IT was hardly a coincidence that Boris Yeltsin chose the Palace of Youth in his hometown of Yekaterinburg as the spot from which to announce yesterday that he will run for reelection as Russian president.
It was in the same place five years ago that a bold Mr. Yeltsin launched his first steamroller campaign, preaching a fresh vision of radical Western-style reform to a people stultified by 70 years of Communism.
Today a defensive, secretive Yeltsin is struggling to rekindle the old enthusiasm. But the future he offers to voters is a far cry from the brave New Jerusalem he proclaimed in 1991.
The man who once put almost blind faith in the West now stresses his view of Russian national interests. The candidate who used to castigate corrupt and intrigue-ridden Kremlin rulers has himself shrouded Russia's leadership in mystery. And the vigorous symbol of grass-roots opposition to the Communists, climbing onto a tank to defy hard-line coup plotters five years ago, has become a stiff president, increasingly removed from his people.
Today, as in 1991, Yeltsin's strongest challenge comes from the Communists. But whereas five years ago they were in shamed decline and he was riding a victorious wave of public popularity, now the roles are reversed. Gennady Zyuganov, chosen on Thursday as the Communists' presidential candidate for the June 16 vote, is leading the opinion polls, while Yeltsin is trailing a poor third.
The Russian president has suffered more than the normal wear-and-tear of high office in a period of dramatic and painful transformations.
His image, approach, advisers, and policies have all changed markedly since he swept to power at the head of a radical democratic movement that toppled the Communist Party and destroyed the Soviet Union.
Just how the populist hero atop a tank, facing down the Communists, became the heavy-handed scourge of Chechnya is a story with many twists and turns. But through all of them, the president has distanced himself ever further from the reforming crusaders whose standard-bearer he once was.
''In 1991 Boris Nikolayevich Yeltsin was a ram capable of crushing the Communist monopoly on power. Today he is the man who, wittingly or unwittingly, is paving the way for the Communists to come to power'' through his unpopular policies, comments Yegor Gaidar, architect of Russia's free market reforms and formerly a close ally of Yeltsin's.
While Mr. Gaidar and others have angrily accused the president of betraying his early ideals, other former members of his team are more understanding of Yeltsin's shift. ''It is a different country now'' than in 1991, argued Andrei Kozyrev, the pro-Western foreign minister until Yeltsin fired him last month. ''Thus there is a need for a much more mature strategy of consolidation of reform and consolidation of new structures.''
''In 1991, Yeltsin had a program of Westernization and marketization, and he used that program to come to power,'' added a Western diplomat. ''It turned out that the program was not politically sustainable, and Yeltsin the politician has adjusted to that.''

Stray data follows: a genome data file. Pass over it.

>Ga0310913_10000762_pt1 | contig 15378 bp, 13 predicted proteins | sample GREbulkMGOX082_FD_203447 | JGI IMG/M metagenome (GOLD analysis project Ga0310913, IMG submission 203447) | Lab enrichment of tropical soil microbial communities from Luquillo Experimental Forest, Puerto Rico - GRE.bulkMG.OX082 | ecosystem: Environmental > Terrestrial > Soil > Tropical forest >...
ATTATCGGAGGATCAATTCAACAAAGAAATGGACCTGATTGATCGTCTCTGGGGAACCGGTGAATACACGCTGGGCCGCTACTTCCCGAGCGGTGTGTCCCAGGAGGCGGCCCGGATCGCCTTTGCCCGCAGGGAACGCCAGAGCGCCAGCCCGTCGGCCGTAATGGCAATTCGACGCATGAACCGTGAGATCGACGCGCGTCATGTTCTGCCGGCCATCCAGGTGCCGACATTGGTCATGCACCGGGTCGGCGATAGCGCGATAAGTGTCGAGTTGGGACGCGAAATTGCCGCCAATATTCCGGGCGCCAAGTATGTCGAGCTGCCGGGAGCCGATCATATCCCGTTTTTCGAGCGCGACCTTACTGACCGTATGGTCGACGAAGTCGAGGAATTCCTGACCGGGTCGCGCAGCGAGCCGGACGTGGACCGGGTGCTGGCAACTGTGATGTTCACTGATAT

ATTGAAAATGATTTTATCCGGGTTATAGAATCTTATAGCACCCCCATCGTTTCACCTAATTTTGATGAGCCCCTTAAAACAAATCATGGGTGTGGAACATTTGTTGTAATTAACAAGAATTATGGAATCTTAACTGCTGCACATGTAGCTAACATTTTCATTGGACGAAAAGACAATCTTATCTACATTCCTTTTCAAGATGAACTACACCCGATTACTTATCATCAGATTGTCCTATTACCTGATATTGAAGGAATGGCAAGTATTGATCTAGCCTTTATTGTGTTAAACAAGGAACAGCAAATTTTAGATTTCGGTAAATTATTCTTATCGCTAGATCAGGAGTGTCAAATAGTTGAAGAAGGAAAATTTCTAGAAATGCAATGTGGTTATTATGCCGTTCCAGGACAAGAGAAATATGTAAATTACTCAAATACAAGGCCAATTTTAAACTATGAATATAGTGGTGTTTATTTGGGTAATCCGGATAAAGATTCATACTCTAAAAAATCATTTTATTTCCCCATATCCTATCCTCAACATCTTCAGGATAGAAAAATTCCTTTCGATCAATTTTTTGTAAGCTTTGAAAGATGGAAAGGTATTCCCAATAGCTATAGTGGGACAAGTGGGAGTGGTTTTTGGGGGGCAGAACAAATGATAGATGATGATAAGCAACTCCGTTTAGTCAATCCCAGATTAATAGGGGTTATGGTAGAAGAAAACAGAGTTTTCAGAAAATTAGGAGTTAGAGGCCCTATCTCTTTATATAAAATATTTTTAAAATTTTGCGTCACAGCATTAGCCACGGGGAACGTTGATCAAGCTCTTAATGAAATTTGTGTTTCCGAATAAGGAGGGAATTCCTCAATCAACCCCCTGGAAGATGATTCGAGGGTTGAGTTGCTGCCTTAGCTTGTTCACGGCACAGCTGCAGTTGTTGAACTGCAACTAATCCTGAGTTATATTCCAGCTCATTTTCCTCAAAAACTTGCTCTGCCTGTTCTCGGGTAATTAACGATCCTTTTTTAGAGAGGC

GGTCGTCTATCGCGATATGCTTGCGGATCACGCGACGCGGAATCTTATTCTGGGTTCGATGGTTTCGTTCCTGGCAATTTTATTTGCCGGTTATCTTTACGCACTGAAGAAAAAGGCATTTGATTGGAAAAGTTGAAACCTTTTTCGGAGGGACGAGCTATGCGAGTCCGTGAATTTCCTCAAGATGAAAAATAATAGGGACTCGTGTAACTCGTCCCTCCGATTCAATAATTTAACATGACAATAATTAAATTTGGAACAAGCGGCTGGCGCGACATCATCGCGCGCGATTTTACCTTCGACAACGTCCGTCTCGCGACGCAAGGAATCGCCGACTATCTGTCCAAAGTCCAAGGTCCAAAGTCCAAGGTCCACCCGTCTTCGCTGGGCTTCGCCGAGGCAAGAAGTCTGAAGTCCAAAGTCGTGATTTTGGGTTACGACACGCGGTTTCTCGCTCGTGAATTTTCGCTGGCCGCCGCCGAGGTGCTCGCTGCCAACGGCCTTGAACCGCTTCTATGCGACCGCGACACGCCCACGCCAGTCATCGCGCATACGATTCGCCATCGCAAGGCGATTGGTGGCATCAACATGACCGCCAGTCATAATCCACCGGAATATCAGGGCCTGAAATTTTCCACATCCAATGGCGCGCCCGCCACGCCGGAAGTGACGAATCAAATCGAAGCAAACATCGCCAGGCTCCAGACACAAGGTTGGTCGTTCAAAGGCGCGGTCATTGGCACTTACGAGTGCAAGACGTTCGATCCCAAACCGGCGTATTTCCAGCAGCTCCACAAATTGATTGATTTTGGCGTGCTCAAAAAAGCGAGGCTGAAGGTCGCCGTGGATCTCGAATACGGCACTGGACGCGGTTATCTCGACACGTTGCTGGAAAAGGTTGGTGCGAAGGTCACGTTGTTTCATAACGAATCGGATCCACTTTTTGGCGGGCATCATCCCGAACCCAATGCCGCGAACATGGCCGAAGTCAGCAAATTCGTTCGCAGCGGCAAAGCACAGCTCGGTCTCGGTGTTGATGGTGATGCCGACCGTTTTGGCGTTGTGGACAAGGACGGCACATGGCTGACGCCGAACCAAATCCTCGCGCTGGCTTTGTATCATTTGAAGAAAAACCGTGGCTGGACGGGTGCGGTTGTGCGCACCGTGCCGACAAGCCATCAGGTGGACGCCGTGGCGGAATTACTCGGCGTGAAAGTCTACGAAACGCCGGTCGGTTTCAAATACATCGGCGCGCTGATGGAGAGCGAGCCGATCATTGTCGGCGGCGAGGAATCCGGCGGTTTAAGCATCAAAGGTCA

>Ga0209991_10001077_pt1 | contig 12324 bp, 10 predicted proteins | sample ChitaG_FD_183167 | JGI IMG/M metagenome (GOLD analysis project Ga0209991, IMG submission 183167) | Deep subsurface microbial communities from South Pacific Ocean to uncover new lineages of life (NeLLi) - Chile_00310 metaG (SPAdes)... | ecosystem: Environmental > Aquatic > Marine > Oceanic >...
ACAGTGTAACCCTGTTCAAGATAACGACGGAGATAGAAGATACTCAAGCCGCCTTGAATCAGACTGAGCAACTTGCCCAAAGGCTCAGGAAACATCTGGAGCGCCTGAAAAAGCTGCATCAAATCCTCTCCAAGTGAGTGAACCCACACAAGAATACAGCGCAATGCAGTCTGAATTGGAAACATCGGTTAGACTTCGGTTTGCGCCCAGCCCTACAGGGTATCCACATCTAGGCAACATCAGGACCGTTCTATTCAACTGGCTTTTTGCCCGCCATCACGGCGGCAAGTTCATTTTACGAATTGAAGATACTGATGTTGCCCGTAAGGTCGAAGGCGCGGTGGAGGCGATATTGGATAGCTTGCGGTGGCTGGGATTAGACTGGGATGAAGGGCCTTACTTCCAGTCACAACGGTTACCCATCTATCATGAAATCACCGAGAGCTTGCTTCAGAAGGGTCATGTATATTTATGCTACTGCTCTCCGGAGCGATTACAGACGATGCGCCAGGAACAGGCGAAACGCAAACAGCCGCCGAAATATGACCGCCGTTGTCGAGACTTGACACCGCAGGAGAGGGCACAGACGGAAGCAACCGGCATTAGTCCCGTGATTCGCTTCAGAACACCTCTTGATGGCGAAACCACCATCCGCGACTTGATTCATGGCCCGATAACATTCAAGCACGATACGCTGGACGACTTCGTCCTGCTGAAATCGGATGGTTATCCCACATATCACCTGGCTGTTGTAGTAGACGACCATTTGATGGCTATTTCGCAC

That adjustment has involved ditching all the reformers who once made up the Cabinet; striking an increasingly strident nationalist tone, especially over Chechnya; slowing the pace of privatization and allowing ministers to advocate renationalization; and offering budget-busting subsidies to industries in trouble, such as coal mining.
The president's fiercest critics, including his former press secretary Vyacheslav Kostikov, accuse him of slavishly doing anything necessary to stay in office. ''He is a man of power,'' Mr. Kostikov said in a recent television interview. ''Power is his ideology, his friend, his concubine, his mistress, his passion.''
Other former colleagues make a similar point, but less harshly. ''Never in his life did Yeltsin have strict ideological positions,'' said Yuri Afanasyev, an early leader of the democratic movement. ''He was always heavily influenced by the people closest to him, regardless of their political views.''
If five years ago the people closest to the president were democratically minded, open advisers, who sought to make decisionmaking understandable to ordinary Russians, today Yeltsin is surrounded by shadowy figures who rarely appear in public and whose counsel remains secret.
Worse, suggests the Western diplomat, ''in 1991, Yeltsin had people around him who would say no. Now he has developed this czar's aura, and people are afraid to give him bad news.''
Whether this will cloud Yeltsin's legendary political intuition as he charts his campaign course remains to be seen. But as was clear from his brief statement in Yekaterinburg on Thursday, he plans to present himself as a centrist bulwark against extremism.
''We have no right to repeat the same mistake that we made in 1917,'' when Communist revolutionaries overthrew the czar, Yeltsin said, in a direct swipe at his Communist rival for the presidency. ''We are voting not just for president but for Russia's destiny over the next 10 years.''
No other candidate, argue Yeltsin's backers, offers the same chances of stability.
''His leadership is an expression of the idea of social peace and civic accord that Russian needs so badly,'' said Prime Minister Viktor Chernomyrdin recently. He has thrown his centrist Our Home Is Russia party behind Yeltsin's bid for reelection.
That requires ''certain personnel changes, some changes in the political line, and [an attempt] to come out in the role of a consolidating factor ... with the aim of preventing Russia from once again splitting itself into 'reds' and 'whites,' '' explains Andranik Migranian, a liberal presidential adviser who has remained loyal to Yeltsin.